A new report into the unique challenges upland farmers face shows that focusing on margin over volume could help farmers weather formidable trading conditions and political uncertainty.
The report’s authors call on the future government to support hill farmers with business advice packages and to offer greater stability through payments which recognise their role as guardians of nature and the environment.
Farmers already face impossibly tight profit margins, increasingly unpredictable and extreme weather and consumer demand for ultra-low food prices. Profit challenges are felt most acutely in the uplands and other marginal areas such as coasts and remote islands.
The report uncovered evidence that the current business system makes it harder for farmers to turn a profit. Contrary to popular belief, the report found that inputs such as expensive artificial fertilisers generally fail to increase profit margins. Instead, profitability can be improved by taking a lower input, nature friendly approach which relies only on the farm’s own natural assets, i.e. grass available on the farm.
Moving away from a business model that prioritises production over profit will not only boost farm finances but could also deliver huge benefits for the incredible wildlife which depends upon upland habitats, such as flower-rich meadows and pastures.
UK upland areas are home to internationally important wildlife, contain 11 of the 15 national parks in Great Britain and large areas are designated as Sites of Special Scientific Interest, National Nature Reserves and Special Areas of Conservation.
But the wildlife in these traditionally nature-rich areas is struggling – 12 of the 36 species of bird which breed in the uplands are now on the Red List and 15 per cent of upland species are at threat of extinction.
The report’s authors urge farmers to work together and seize the opportunity to market themselves as a premium, nature-friendly and eco-conscious brand.
Chris Clark said: “Farmers in the uplands and other marginal areas are already working hard to keep their businesses afloat and are facing real uncertainty about the future.
“Farmers urgently need support to adapt to a new business model, based on environmental credentials and added-value.”
The report was commissioned by the RSPB, National Trust and The Wildlife Trusts. These organisations are urging governments across the UK to act on the findings of the report and do more to support hill farmers to adapt to the inevitable changes.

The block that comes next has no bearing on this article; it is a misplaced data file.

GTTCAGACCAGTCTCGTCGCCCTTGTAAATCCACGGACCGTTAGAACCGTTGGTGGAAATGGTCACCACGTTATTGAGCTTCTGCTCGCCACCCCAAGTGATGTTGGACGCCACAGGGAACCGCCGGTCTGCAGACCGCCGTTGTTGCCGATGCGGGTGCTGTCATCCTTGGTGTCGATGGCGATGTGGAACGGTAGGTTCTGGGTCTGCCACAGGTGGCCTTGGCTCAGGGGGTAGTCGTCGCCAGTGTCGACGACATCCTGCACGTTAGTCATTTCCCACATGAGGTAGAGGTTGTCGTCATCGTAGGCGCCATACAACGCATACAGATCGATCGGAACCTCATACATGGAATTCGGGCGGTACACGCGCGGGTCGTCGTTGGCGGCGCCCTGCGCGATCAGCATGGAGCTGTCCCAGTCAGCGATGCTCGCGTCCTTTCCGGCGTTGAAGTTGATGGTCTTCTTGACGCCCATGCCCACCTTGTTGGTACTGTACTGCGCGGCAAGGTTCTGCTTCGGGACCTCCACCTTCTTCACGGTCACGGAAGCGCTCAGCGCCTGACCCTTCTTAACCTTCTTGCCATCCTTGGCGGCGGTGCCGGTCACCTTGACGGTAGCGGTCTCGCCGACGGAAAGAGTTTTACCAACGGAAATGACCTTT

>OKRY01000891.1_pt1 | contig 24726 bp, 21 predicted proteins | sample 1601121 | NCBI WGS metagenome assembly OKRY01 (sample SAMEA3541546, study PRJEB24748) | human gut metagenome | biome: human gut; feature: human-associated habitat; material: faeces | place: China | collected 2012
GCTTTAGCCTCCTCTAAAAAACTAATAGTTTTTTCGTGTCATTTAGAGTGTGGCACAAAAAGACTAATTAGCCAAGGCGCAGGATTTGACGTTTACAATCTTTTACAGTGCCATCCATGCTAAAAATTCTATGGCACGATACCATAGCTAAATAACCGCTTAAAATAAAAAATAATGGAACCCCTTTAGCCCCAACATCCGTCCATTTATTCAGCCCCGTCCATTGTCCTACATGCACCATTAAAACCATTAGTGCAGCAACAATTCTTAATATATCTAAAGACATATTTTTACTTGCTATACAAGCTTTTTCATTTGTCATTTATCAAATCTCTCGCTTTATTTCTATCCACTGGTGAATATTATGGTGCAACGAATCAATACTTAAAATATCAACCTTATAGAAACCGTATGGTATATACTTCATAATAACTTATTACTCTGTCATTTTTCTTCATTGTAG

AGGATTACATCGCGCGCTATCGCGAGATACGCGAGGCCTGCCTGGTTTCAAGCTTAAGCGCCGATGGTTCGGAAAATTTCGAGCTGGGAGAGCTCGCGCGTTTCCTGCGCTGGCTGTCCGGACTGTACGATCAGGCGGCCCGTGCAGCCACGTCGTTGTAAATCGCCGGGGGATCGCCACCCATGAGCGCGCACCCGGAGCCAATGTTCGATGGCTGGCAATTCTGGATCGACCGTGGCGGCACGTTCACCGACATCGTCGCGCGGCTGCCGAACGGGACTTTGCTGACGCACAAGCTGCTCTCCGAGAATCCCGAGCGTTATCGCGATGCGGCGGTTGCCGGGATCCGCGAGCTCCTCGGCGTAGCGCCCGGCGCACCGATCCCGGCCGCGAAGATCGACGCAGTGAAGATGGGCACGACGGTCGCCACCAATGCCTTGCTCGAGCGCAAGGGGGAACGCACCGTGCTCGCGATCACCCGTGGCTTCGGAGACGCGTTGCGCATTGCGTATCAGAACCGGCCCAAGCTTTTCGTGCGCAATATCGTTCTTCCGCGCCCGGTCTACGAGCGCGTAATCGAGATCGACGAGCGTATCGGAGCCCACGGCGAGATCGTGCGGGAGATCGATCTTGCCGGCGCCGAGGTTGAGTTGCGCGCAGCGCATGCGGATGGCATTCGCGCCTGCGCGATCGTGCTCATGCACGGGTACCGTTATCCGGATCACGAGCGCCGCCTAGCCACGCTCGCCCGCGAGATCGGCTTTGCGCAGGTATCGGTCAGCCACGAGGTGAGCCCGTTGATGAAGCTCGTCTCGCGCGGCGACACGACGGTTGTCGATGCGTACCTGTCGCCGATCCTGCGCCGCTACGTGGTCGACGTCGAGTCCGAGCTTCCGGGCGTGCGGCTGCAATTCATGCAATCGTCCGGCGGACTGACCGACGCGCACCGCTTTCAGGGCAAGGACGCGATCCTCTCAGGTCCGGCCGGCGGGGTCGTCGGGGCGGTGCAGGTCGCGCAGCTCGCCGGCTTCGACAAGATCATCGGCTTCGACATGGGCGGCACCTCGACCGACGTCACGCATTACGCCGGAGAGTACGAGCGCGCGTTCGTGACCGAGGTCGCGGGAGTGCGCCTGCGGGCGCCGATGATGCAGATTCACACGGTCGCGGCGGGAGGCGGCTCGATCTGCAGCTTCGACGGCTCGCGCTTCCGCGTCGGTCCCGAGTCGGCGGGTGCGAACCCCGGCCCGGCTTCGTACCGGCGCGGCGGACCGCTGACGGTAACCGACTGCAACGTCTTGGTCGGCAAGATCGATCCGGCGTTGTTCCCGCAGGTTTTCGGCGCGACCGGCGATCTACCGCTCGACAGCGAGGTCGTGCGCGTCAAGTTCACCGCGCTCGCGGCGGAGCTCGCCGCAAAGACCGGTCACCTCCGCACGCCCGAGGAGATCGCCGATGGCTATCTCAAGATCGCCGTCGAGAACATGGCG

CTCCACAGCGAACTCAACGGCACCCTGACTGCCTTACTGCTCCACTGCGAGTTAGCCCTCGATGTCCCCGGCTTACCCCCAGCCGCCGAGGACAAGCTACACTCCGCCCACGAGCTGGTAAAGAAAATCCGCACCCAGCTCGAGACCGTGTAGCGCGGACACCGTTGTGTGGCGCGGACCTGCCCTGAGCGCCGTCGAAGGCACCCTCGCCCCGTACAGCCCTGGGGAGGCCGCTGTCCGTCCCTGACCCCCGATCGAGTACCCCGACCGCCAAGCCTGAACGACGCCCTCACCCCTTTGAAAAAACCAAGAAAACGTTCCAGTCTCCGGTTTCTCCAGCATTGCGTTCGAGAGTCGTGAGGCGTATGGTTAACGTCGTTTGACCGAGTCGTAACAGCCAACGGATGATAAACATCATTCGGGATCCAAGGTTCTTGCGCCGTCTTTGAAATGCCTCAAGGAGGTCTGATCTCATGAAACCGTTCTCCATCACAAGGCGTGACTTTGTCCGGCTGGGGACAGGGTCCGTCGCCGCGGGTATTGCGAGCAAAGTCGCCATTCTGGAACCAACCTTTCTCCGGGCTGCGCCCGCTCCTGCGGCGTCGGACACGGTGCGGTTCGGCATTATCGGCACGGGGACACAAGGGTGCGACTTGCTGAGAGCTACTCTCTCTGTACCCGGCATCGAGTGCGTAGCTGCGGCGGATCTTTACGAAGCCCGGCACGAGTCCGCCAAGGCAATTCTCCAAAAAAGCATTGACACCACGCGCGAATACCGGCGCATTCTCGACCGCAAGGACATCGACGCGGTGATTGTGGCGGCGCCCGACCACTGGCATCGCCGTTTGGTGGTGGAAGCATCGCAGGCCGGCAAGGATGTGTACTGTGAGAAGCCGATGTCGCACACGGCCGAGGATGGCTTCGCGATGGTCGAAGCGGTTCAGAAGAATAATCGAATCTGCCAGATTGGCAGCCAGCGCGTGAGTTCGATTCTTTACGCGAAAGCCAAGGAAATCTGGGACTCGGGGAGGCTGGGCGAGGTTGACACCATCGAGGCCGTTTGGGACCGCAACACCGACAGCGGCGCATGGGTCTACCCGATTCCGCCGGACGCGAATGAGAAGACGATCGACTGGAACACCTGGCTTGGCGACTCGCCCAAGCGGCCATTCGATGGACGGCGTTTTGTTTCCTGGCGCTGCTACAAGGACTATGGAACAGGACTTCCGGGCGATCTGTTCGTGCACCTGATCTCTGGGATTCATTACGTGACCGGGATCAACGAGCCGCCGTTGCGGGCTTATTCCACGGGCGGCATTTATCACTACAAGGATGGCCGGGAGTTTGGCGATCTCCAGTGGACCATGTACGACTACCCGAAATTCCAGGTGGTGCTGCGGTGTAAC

Tom Lancaster, Head of Land and Seas policy at the RSPB said: “Farming with nature is central to the future of wildlife in the UK, and we now know this can also improve farmers’ bottom line as well.
“Farmers should be supported to make the transition to nature-friendly farming, including through advice and training, which government must support, as well as payments for the public goods that these farms can provide.”
Ellie Brodie, Senior Policy Manager at The Wildlife Trusts, said:
“It’s really important that nature-friendly hill farming is financially viable – for both the communities that it supports and the wildlife that depends on it. This report is a revelation. It shows that less can be more: farmers who scale back their overheads and reduce stock numbers can run more profitable businesses that are better for nature too.”
Marcus Gilleard, Senior Policy Programme Manager at the National Trust said:
“For too long, public policy has locked hill farmers into a system which drives up production and damages our environment.
“This report shows that lower impact, nature friendly farming can increase profits for farmers, with the right support from government. It’s critical for our environment and the future of farming in the uplands, that our new system of farm payments helps deliver this shift.”
The report was written by independent consultant Kaley Hart, farmer and business consultant Chris Clark and business strategy expert Brian Scanlon.
A report commissioned earlier this year by the RSPB, National Trust and the Wildlife Trusts estimated the cost of providing business advice to upland farmers would be £5.4 million per year.